Trials

Trials are heard by a "Petit Jury", which is a Body that decides guilt or innocence, or its members are brought together upon the recommendation of a Grand Jury's findings.

On a separate page I explained the right to trials by jury including the decision by a defendant with the advice of counsel to go that route, or depending on the facts and evidence of a case, as an alternative to try negotiating a plea agreement with the prosecution.

Click this link to read that content.

In Florida, a Grand Jury comprises no less than fifteen members and no more than twenty one participants. They are brought to weigh evidence of crimes alleged by the prosecution. They scrutinize this evidence offered "only" by the prosecution or the government by way of documents and witness testimony. The defense counsel plays no part in the proceedings. A majority decides if there's cause to issue an indictment against the defendant in question. This is known as a true bill. A petit jury, depending upon the type of trial, consists of either six or twelve jurors.

The Grand Jury and Petit Jury have completely diverse functions and purposes. The petit jury essentially tries the case and decides the final verdict after hearing all arguments and evidence presented by both sides. The Grand Jury does not try a case at all and doesn't render a decision on the concern of guilt or innocence. Its purpose is merely to hear witness statements relating to a charge of a crime and conclude whether the person, or groups charged with the crime should face trial.

You may have heard the term that "a Grand Jury could indict a ham sandwich", but the Body actually works as both a sword and safeguard of justice for the accused. It is a terror to the knowingly guilty, yet a safeguard because it is protection for innocent persons against unjust prosecution.

In federal cases, a Grand Jury is made up of twelve to twenty-three people and must be assembled in cases that are considered "infamous crimes" Felonies as well as acts of treason are considered to be infamous crimes. The members must also be assembled in the case of a capital offense which is a crime of murder, treason and crimes against humanity when a sentence of death may be considered an appropriate punishment.

This specification is found under the Fifth Amendment to the United States Constitution. It doesn't relate to the states established by a Supreme Court decision which gave states leeway to not use Grand Juries if they select not to. Nonetheless, in states that do choose to utilize the practice, it can act as a check on the prevailing authority of the prosecution.

State Grand Jury vs. Federal Grand Jury
In the late nineteenth century case of Hurtado v, California, a Supreme Court decision ruled that the passage which requires Grand Jury procedure to indict for serious crimes laid out in the Fifth Amendment does not apply to the individual states. This decision basically gave the states the option to utilize a Grand Juries system or not at their discretion. All fifty states have provisions for a grand jury presently, but only approximately half of them use them for criminal cases.

To read more about Grand Juries in further detail, follow this link to a page dedicated to a complete depiction.

Absolute Immunity/ Common Law
There was a case recently decided by the Supreme Court of the United States which held that grand jury witnesses, just like trial witnesses, were entitled to absolute immunity from any legal liability stemming from their testimony under Section 1983.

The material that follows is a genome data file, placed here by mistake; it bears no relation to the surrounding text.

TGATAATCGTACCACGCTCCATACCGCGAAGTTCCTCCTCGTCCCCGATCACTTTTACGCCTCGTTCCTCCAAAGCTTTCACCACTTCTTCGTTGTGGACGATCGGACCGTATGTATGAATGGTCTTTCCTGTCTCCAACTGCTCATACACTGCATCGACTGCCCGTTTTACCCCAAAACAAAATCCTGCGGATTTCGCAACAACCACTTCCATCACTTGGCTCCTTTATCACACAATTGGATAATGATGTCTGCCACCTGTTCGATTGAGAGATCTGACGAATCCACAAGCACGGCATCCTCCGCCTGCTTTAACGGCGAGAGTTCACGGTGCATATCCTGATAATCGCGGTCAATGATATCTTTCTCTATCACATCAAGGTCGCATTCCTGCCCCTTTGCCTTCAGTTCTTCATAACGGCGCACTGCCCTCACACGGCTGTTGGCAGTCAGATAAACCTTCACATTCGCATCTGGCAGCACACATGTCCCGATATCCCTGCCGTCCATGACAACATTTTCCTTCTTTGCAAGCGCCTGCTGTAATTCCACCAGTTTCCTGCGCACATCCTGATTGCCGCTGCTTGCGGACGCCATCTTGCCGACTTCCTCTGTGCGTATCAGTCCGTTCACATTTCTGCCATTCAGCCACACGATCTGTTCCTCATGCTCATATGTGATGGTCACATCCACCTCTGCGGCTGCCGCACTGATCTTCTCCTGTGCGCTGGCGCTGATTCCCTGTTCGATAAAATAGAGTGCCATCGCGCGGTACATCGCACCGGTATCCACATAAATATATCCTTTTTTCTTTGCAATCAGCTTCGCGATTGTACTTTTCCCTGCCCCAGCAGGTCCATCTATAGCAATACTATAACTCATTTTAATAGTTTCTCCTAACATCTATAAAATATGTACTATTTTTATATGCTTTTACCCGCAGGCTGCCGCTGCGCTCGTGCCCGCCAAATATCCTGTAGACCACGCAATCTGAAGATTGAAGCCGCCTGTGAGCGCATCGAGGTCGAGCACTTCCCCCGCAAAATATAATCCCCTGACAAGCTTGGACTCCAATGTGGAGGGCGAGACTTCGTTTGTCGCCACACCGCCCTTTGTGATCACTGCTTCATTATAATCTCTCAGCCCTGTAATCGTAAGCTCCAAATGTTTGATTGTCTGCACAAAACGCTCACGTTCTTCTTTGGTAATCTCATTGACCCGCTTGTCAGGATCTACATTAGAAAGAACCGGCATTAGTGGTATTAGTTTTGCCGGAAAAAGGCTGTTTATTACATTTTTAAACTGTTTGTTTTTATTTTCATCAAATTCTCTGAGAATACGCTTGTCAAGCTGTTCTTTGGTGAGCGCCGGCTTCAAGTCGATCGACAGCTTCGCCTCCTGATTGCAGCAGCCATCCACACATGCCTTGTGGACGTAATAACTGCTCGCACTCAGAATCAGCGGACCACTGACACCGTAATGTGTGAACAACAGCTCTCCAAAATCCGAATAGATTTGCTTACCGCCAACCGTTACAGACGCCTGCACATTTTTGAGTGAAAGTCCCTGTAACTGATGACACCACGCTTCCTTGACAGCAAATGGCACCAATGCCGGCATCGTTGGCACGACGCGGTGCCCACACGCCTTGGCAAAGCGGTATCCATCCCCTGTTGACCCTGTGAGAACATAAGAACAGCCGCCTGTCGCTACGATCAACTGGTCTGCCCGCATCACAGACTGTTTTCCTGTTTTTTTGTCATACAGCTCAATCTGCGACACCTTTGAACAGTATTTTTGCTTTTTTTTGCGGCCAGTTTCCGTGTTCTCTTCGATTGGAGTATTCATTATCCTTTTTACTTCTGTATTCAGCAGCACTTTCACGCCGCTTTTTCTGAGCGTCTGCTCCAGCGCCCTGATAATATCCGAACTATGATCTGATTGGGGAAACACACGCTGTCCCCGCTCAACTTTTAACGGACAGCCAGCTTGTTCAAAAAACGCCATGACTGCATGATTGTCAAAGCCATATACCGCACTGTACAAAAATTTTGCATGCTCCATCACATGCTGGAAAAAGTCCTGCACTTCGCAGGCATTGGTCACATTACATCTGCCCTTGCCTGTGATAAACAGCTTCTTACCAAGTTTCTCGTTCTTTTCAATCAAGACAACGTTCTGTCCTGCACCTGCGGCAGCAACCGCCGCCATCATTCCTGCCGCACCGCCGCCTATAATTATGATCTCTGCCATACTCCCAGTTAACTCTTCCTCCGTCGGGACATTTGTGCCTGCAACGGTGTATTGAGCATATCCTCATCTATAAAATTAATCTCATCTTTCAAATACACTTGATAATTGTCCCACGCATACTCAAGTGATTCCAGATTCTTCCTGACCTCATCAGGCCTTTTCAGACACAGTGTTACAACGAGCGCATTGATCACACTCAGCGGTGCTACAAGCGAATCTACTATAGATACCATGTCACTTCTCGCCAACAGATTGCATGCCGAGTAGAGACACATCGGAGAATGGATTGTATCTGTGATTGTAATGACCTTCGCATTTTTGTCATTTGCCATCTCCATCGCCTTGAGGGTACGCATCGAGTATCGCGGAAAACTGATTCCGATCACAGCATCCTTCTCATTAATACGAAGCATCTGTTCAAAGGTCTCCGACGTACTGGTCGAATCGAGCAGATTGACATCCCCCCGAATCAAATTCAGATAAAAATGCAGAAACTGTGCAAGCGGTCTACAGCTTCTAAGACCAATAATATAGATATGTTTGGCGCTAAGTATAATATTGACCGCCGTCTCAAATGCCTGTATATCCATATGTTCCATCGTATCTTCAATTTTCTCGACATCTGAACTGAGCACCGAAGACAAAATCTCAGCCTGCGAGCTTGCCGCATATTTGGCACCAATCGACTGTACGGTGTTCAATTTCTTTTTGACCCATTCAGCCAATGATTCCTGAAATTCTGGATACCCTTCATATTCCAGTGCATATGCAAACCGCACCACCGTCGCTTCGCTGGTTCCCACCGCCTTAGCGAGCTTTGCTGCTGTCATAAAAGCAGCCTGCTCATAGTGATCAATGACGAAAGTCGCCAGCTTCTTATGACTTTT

Although the Supreme Court held that it is forbidden to merely generate an immunity for reasons of policy, and it is only allowed to identify the immunities which previously existed in the common law when Section 1983 was first enacted (in 1871!), the Court admitted that it had occasionally recognized absolute immunity in past cases where there may have not been immunity dealing with common law and, had at times, taken a rather inconsistent approach to ruling on absolute immunity.

The Supreme Court now ruled that since the certainty is that contemporary criminal actions are considerably unlike its common law equivalents were, the Court needs to look at the nature of the function that was protected by the common law, not the identity of the witness who may have performed that function.

During common law times, while a witness that will object was still not immunized from civil liabilities stemming from his or her testimony, these witnesses used to be the main complaining parties of the case. They would initiate the prosecution and would not necessarily even testify at trial. During modern times, however, cases are usually brought by a prosecutor and therefore, witnesses that testify in front of a grand jury are not really the complaining witnesses the way they were in the past.

The Supreme Court held that absolute immunity for grand jury testimony is needed in order to protect the essential part that grand juries took part in up-to-date criminal process. Witnesses testifying before a grand jury need to be assured that they can be honest on the stand without some anxiety of any reciprocal law suit. The Court felt that the fact that they can be charged with the crime of perjury, for lying on the stand should be enough of a deterrent against providing false testimony.

If you have been notified that you or someone you care about is under any type of federal or state investigation or if an arrest has already taken place in Fort Lauderdale, Miami-Dade County, the Palm Beaches or any other jurisdiction in South Florida call Michael B. Cohen, Esq, Trial Attorney at the earliest possible time at: 954-928-0059.

Zealous Defense of Your Constitutional Rights